Finished this book: Incognito Street by Barbara Sjoholm

Cover of Incognito Street by Barbara Sjoholm

Cover of Incognito Street by Barbara Sjoholm

This memoir of the author’s travels through Europe as a young woman is a well-written and pleasant read. The countries in which she describes her travels (primarily France, Spain, and Norway) are mere backgrounds, however, to her inner travels. Sjoholm is struggling to be a writer, to understand what being a writer means, to find the balance between writing and living. She is also coming to terms with her attraction for her friend Laura, and Laura’s attraction to her. Also, at the time she was traveling, there were great political changes happening in her home country (USA) with regard to gender and politics, and the book touches on her growing awareness of and interest in that.

The descriptions of her encounters with others, and the relationships she formed with them, are intriguing but also superficial. I don’t know if she did this in order to protect the privacy of those people, or for some other reason, but I would have liked to see more depth to those descriptions. Also, her description of the trajectory of her friendship / relationship with Laura seems rather thin. It feels as if she was really struggling to figure out whether or not she was a lesbian, or bisexual, but this thread of the book seems rather devoid of context, while her sexual encounters with men are reported unproblematically (as in, this is taken for granted and not worthy of further comment, nor placed into relation with her feelings for Laura).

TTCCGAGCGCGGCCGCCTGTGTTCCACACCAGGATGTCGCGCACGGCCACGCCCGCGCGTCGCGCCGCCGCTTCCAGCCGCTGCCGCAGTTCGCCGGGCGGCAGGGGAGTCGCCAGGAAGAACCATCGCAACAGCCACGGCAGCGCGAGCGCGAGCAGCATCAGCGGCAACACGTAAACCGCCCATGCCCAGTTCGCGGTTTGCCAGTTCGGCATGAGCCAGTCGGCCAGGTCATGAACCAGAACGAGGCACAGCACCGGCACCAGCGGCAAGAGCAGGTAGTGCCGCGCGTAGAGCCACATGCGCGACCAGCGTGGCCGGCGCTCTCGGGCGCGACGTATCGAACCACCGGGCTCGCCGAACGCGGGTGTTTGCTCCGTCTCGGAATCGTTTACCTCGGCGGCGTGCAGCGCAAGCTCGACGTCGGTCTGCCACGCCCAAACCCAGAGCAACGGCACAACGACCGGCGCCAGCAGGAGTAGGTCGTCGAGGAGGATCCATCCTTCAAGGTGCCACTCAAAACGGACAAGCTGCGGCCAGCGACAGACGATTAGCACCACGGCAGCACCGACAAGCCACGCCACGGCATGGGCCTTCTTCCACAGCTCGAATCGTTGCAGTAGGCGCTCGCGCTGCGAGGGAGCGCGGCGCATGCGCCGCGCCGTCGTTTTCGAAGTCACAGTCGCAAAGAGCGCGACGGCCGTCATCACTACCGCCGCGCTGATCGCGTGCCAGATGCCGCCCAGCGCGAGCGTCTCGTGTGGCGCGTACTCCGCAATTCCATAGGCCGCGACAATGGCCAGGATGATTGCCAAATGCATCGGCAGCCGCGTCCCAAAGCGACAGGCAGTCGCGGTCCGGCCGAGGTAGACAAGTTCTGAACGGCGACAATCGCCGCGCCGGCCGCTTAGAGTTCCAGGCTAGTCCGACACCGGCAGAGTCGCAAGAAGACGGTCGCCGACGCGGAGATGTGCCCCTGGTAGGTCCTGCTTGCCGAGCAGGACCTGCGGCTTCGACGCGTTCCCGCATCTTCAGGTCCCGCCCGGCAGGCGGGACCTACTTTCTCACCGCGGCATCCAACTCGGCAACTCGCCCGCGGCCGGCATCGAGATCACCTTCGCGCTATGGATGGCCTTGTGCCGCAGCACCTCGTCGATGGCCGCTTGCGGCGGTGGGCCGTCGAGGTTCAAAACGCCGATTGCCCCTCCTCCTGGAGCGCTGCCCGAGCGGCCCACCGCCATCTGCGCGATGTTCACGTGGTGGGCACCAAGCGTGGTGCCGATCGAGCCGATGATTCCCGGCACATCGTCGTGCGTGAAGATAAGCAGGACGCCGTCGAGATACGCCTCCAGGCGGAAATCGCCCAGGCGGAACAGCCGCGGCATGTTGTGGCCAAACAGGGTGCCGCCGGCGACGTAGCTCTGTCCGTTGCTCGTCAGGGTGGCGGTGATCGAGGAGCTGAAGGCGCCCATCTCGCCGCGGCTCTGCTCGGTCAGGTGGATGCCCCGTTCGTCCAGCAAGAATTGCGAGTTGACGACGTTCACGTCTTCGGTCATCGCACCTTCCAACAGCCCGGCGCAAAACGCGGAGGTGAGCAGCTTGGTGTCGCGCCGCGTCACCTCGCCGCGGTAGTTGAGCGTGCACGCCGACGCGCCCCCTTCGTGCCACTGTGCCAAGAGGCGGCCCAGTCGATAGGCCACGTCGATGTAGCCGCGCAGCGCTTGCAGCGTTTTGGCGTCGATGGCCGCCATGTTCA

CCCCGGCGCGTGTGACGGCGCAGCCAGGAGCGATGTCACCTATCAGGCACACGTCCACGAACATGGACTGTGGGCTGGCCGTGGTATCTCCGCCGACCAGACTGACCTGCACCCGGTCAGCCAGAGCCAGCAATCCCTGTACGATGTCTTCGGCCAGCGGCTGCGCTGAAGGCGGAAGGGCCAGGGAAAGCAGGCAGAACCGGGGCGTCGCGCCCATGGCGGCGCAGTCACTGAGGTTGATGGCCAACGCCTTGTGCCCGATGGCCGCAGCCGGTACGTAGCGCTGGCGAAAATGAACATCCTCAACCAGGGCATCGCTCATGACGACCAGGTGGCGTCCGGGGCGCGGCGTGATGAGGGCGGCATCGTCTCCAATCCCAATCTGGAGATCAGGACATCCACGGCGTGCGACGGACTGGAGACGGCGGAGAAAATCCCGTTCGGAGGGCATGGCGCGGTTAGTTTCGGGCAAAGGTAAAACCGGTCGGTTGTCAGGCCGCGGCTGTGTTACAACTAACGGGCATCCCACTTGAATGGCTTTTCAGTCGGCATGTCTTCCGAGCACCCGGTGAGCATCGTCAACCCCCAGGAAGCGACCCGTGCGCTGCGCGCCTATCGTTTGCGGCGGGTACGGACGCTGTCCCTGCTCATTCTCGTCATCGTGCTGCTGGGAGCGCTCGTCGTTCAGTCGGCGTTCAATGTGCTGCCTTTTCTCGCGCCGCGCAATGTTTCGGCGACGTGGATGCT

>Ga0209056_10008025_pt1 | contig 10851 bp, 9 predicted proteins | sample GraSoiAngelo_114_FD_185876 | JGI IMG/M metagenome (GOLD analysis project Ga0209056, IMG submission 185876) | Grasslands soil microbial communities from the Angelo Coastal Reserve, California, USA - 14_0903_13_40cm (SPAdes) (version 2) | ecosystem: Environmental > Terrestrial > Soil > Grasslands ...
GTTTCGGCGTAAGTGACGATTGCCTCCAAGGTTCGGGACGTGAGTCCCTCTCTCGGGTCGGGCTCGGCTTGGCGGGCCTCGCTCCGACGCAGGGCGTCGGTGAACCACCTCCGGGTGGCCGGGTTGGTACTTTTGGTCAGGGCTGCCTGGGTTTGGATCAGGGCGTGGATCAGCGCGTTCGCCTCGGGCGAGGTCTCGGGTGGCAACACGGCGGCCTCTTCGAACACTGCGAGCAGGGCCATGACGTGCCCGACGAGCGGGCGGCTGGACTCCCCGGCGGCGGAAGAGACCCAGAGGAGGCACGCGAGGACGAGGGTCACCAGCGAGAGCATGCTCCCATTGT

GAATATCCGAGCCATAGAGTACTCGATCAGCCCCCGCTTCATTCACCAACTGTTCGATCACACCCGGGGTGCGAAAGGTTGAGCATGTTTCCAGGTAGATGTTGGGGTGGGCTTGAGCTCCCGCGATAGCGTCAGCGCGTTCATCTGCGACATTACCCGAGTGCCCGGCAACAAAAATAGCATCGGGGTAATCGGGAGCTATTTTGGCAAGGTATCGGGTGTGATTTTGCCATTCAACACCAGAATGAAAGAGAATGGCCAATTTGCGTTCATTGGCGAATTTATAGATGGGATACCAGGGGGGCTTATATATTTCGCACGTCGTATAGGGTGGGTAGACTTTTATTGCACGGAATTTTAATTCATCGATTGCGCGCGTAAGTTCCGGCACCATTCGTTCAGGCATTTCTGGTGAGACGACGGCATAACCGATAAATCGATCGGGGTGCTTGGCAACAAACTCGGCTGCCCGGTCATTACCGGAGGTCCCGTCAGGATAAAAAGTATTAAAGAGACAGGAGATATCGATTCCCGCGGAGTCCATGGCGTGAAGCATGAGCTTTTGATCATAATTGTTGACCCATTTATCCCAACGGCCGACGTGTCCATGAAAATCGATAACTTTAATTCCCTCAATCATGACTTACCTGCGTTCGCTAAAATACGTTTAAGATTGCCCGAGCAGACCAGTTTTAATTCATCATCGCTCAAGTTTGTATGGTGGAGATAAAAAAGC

One of the really lovely things about this book is how kind and generous Sjoholm is toward her younger self. She acknowledges some of the ways in which she was young and naive or immature or unrealistic about life and the world around her, but she does not condemn (or get defensive about) her earlier self. Rather, she accepts that this is how we all start out, and that there is room in every person’s life to grow and change. In that context, and despite the fact that storylines about her politics, relationships, and sexuality seemed rather thin, I quite enjoyed seeing how she tells the story of her development as a writer, which seemed to be the central and most substantial thread in the book.

Incognito Street by Barbara Sjoholm. 2006. ISBN 9781580051729.




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